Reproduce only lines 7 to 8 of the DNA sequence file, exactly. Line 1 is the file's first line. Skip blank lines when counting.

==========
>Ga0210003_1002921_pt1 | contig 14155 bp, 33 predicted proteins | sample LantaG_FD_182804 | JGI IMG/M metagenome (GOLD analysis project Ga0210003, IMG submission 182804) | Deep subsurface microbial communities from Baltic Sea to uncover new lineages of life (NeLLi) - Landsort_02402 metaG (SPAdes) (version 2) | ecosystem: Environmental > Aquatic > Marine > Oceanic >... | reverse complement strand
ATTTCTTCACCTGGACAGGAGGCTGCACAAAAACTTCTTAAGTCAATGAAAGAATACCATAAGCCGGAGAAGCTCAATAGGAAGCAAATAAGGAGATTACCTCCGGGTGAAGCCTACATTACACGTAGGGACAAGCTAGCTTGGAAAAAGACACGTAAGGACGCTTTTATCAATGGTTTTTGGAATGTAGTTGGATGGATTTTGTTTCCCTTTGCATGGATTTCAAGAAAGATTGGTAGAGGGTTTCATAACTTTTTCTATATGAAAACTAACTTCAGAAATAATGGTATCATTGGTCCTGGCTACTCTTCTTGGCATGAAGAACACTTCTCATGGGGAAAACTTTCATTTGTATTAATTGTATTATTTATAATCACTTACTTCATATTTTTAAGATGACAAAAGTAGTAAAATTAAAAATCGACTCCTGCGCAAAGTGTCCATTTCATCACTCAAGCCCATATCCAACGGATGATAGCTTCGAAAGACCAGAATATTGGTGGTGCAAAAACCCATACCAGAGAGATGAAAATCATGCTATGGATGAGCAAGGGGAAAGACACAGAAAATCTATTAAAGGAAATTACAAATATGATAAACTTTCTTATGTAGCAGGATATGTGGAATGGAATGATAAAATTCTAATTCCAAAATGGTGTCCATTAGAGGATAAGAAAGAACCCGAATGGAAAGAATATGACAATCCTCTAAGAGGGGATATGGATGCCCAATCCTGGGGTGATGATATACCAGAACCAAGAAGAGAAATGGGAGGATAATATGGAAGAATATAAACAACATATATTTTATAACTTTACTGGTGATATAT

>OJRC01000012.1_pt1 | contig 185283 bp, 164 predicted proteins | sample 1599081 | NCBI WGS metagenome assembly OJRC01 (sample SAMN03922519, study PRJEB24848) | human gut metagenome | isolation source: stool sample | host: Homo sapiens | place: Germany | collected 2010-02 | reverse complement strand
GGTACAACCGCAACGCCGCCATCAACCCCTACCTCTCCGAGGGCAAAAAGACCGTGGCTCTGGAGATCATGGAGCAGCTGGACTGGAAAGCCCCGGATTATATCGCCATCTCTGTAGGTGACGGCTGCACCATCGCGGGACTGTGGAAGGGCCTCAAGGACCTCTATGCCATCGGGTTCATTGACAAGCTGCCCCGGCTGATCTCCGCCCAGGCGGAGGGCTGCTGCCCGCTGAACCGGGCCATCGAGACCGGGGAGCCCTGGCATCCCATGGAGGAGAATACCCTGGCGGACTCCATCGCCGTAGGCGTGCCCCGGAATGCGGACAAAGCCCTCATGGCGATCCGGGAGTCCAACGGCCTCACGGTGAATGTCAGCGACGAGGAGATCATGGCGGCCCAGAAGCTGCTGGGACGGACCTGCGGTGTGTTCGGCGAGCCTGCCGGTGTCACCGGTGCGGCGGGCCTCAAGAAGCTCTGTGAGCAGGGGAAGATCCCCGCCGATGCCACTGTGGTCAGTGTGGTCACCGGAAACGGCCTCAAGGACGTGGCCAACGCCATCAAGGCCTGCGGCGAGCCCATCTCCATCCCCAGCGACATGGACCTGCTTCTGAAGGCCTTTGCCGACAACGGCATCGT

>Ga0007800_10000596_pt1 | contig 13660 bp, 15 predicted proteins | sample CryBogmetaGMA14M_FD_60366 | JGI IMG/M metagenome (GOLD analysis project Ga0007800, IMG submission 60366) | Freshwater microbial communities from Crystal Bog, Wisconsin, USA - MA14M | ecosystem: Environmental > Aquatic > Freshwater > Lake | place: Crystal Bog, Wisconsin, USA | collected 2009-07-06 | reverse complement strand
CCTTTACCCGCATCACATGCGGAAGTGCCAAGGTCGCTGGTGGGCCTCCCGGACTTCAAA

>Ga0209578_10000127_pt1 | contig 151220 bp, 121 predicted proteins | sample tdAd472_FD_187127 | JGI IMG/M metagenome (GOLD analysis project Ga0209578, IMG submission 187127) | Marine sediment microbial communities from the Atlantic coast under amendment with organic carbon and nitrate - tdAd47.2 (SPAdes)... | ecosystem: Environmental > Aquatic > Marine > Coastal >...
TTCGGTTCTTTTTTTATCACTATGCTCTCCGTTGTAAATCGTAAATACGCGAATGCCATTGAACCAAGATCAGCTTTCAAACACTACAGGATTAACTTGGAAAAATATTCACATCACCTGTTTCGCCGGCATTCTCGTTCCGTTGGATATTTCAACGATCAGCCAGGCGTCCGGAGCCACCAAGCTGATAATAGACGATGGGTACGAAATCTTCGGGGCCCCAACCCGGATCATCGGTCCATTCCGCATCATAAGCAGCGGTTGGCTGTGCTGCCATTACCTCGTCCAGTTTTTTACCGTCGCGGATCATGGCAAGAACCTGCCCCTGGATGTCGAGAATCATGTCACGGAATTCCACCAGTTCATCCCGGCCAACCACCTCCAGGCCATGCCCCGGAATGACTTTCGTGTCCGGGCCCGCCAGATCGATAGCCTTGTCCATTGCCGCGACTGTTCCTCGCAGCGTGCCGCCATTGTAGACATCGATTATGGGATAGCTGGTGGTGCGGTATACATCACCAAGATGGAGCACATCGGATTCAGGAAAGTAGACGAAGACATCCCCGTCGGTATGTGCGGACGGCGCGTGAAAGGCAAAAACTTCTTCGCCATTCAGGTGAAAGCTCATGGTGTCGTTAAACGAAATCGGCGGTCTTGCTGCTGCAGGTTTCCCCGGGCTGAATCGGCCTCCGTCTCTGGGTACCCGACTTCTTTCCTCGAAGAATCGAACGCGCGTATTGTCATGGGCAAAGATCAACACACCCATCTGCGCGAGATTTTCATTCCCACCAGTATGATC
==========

>Ga0209578_10000127_pt1 | contig 151220 bp, 121 predicted proteins | sample tdAd472_FD_187127 | JGI IMG/M metagenome (GOLD analysis project Ga0209578, IMG submission 187127) | Marine sediment microbial communities from the Atlantic coast under amendment with organic carbon and nitrate - tdAd47.2 (SPAdes)... | ecosystem: Environmental > Aquatic > Marine > Coastal >...
TTCGGTTCTTTTTTTATCACTATGCTCTCCGTTGTAAATCGTAAATACGCGAATGCCATTGAACCAAGATCAGCTTTCAAACACTACAGGATTAACTTGGAAAAATATTCACATCACCTGTTTCGCCGGCATTCTCGTTCCGTTGGATATTTCAACGATCAGCCAGGCGTCCGGAGCCACCAAGCTGATAATAGACGATGGGTACGAAATCTTCGGGGCCCCAACCCGGATCATCGGTCCATTCCGCATCATAAGCAGCGGTTGGCTGTGCTGCCATTACCTCGTCCAGTTTTTTACCGTCGCGGATCATGGCAAGAACCTGCCCCTGGATGTCGAGAATCATGTCACGGAATTCCACCAGTTCATCCCGGCCAACCACCTCCAGGCCATGCCCCGGAATGACTTTCGTGTCCGGGCCCGCCAGATCGATAGCCTTGTCCATTGCCGCGACTGTTCCTCGCAGCGTGCCGCCATTGTAGACATCGATTATGGGATAGCTGGTGGTGCGGTATACATCACCAAGATGGAGCACATCGGATTCAGGAAAGTAGACGAAGACATCCCCGTCGGTATGTGCGGACGGCGCGTGAAAGGCAAAAACTTCTTCGCCATTCAGGTGAAAGCTCATGGTGTCGTTAAACGAAATCGGCGGTCTTGCTGCTGCAGGTTTCCCCGGGCTGAATCGGCCTCCGTCTCTGGGTACCCGACTTCTTTCCTCGAAGAATCGAACGCGCGTATTGTCATGGGCAAAGATCAACACACCCATCTGCGCGAGATTTTCATTCCCACCAGTATGATC